With most of the league still jockeying for playoff position, Seattle is seeking to separate itself more from San Antonio. The Stars split their first two matchups with the Storm.

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Storm coach Jenny Boucek doesn’t want go so far as to use the term “must-win.”

Per usual, the WNBA has three dominant teams and the remaining nine haven’t separated themselves enough at the midpoint of the season to offer postseason clarity. This year more than in the past, this looks even more apparent because the league changed its postseason format so that the top eight overall teams, regardless of conference, will advance to the playoffs.

Even league-worst San Antonio (5-17) still has a chance, which is why Boucek emphasized Wednesday’s matinee at KeyArena with the Stars as pivotal. With a victory, Seattle (8-14) can win the three-game season series against San Antonio to secure the possible tiebreaker for playoff eligibility.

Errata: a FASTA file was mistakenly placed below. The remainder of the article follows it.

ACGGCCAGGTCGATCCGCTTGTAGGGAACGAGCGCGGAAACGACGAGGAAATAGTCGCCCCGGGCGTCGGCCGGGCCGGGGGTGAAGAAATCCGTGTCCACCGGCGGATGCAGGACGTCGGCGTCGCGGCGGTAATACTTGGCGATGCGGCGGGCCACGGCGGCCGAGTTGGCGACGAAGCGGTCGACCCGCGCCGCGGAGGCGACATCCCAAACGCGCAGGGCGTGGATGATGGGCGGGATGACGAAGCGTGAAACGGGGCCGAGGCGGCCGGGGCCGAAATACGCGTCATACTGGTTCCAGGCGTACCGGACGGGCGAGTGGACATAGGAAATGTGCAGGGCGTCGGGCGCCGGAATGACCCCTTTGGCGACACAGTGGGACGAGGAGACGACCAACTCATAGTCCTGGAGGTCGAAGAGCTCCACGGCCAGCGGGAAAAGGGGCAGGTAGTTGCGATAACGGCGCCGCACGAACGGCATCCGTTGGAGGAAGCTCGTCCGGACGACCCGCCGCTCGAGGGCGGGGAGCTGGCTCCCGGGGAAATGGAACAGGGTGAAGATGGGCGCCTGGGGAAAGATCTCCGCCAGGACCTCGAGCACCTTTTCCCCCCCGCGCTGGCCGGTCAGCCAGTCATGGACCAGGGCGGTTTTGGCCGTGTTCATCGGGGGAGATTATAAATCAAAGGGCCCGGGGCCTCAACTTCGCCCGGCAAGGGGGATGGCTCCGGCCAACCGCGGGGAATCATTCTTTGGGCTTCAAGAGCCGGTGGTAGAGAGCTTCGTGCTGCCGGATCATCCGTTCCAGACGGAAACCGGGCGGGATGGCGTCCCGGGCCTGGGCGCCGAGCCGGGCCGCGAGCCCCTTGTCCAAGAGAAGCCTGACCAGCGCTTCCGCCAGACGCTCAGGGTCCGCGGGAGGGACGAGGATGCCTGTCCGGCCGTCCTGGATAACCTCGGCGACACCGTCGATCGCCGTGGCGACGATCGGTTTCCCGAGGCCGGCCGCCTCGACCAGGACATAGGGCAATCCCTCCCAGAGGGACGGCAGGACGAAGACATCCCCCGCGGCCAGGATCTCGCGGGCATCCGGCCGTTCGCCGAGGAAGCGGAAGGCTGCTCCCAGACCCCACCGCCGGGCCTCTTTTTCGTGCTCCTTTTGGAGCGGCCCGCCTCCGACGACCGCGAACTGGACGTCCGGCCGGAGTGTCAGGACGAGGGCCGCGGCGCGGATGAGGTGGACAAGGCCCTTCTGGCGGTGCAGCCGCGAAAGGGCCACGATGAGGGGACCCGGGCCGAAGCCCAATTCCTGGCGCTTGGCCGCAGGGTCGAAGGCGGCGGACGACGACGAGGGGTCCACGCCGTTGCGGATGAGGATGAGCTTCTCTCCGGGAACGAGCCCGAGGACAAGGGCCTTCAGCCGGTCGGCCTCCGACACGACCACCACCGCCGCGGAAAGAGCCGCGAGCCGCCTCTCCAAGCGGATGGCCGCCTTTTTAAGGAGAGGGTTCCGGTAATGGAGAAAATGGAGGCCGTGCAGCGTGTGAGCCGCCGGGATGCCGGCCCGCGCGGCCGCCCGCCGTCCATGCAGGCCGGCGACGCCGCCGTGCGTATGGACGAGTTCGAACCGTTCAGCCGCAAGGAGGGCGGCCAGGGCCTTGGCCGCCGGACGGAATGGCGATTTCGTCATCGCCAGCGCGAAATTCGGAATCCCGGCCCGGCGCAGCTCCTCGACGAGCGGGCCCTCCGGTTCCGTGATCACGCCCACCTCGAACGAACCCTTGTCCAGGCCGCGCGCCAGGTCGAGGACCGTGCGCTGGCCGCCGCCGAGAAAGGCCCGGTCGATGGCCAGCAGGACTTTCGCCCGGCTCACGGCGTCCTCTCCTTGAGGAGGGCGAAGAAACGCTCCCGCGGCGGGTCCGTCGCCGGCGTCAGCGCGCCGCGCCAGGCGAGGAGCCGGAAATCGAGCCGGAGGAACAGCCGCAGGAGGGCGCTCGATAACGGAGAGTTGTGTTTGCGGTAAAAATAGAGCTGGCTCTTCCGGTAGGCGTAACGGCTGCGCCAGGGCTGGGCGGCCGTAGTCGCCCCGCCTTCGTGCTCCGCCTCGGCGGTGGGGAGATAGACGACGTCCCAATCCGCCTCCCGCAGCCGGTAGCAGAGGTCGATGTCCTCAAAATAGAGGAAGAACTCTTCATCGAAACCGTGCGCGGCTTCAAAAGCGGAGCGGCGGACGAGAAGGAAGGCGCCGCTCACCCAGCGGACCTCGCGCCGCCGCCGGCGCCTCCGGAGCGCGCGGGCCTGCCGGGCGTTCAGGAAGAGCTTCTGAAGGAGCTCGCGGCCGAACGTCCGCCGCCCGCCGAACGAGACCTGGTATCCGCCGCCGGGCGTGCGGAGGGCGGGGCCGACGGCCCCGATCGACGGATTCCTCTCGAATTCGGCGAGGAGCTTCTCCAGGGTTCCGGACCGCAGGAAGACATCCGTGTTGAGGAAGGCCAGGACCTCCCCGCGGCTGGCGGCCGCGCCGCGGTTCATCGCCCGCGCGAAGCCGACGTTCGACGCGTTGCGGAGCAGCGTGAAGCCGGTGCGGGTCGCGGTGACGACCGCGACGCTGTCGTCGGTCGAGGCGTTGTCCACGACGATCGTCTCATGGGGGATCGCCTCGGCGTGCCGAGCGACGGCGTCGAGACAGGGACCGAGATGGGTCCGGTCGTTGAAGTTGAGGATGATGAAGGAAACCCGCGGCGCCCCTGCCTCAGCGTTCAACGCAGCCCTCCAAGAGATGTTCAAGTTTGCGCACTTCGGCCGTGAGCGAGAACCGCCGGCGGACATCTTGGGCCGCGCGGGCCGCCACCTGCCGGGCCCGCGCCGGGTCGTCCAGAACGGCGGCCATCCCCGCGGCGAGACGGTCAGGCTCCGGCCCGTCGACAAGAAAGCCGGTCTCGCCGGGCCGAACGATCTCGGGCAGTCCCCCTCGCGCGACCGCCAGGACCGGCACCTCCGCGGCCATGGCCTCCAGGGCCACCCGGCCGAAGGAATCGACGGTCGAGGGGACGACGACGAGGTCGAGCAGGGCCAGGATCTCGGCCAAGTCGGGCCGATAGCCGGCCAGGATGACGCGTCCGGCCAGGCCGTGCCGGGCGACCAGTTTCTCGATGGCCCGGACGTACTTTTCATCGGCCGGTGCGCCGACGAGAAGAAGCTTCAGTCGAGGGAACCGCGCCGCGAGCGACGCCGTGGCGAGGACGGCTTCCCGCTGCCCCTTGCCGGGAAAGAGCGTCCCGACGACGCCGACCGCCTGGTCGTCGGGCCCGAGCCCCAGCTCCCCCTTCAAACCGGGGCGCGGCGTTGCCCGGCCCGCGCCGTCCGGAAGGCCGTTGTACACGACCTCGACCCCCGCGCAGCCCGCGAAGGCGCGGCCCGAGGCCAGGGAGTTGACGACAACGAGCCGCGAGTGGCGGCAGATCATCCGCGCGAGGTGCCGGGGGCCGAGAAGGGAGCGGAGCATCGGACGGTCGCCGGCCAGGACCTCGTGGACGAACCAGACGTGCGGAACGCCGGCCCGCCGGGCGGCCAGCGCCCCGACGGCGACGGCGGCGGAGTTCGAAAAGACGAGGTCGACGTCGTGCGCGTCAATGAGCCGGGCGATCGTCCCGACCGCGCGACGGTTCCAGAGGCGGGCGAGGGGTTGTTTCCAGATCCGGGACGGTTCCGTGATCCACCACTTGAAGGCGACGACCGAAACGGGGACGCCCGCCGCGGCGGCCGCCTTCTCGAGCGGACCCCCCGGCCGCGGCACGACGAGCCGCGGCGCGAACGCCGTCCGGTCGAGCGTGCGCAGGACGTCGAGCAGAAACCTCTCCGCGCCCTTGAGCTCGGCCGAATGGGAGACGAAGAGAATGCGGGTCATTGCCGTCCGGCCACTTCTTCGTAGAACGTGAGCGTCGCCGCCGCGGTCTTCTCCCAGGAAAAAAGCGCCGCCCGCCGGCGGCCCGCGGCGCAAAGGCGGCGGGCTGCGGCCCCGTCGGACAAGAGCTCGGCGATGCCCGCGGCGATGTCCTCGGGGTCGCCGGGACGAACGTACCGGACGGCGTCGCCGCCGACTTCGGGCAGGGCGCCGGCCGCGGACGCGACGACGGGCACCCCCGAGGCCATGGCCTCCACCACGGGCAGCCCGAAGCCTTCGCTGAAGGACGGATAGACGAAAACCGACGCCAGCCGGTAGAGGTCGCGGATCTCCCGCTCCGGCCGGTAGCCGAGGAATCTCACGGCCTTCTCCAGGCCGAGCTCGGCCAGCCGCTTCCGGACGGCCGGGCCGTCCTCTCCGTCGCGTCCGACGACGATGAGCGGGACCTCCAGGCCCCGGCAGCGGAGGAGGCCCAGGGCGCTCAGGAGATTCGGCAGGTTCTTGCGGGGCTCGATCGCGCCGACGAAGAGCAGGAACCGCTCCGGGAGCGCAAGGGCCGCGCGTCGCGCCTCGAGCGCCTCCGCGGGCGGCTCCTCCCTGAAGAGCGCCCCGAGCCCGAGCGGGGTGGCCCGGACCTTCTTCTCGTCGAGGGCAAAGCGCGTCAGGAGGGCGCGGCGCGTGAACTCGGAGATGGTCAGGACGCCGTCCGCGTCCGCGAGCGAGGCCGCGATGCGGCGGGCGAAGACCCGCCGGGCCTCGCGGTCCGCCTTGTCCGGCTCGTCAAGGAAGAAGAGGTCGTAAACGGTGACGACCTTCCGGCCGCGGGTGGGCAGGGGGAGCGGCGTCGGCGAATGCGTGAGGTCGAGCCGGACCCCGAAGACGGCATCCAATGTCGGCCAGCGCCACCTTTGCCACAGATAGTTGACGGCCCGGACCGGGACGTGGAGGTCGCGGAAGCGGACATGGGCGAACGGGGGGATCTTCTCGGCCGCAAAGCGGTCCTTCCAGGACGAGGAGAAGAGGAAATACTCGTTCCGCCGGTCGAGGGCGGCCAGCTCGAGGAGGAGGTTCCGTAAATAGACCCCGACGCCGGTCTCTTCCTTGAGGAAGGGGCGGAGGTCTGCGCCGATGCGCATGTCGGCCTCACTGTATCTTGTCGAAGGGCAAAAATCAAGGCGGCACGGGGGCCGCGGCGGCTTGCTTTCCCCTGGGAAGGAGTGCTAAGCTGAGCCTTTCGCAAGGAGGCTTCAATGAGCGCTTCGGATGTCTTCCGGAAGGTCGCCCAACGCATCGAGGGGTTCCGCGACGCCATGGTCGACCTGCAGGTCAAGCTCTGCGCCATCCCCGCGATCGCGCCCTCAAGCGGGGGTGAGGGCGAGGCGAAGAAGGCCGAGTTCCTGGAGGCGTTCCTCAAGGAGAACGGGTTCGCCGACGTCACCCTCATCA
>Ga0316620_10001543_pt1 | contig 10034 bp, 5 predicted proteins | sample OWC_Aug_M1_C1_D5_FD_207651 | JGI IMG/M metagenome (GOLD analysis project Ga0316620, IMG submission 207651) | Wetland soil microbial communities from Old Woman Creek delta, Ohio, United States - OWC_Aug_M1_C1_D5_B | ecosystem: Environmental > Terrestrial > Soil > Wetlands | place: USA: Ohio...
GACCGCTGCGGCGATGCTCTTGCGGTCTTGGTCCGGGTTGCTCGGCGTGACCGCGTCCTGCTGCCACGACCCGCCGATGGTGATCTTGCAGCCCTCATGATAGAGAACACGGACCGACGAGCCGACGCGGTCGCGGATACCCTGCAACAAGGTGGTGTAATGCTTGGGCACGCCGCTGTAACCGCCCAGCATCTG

“It’s an important game,” she said. “And it’s important to take care of your home court.”

The Storm is 5-7 at Key­Arena. It lost, 91-88, against Chicago on Sunday. Elena Delle Donne, the league’s reigning most valuable player, made a three-pointer with 0.9 of a second left in the game to thwart a 25-point Seattle comeback.

San Antonio enters Wednesday’s game on a four-game losing streak. The Stars split their two meetings with the Storm in San Antonio, playing the second without all-star Kayla McBride.

McBride is out for the final matchup against Seattle, too, due to suffering a season-ending foot injury. Tacoma’s Alex Montgomery replaced McBride in the Stars’ starting lineup.

“Watching from when we played teams a first time, you can see a significant improvement and growth,” Boucek said of the Storm. “That’s what our goal is. If we’re exposed in an area, we work on it and we’re better.”

The Storm will play Wednesday without Ramu Tokashiki. The forward left this week to join her Japanese national team in preparation for the Rio Olympics next month.

Tokashiki will also miss Friday’s matchup at Minnesota.

Tokashiki is averaging 4.3 points and 11.6 minutes per game. The production is a significant dip from when she was named to the league’s All-Rookie team last year and averaged 8.2 points, 3.3 rebounds and 20.6 minutes, starting 16 games.

Boucek verbalized the obvious reason for the change.

“Breanna Stewart,” she said of the No. 1 overall pick. “You’re not going to find many coaches who’ll discuss people’s playing time, but anytime you bring in a big piece, everybody’s role shifts.”

Stewart is averaging team highs of 19.1 points and 9.5 rebounds per game.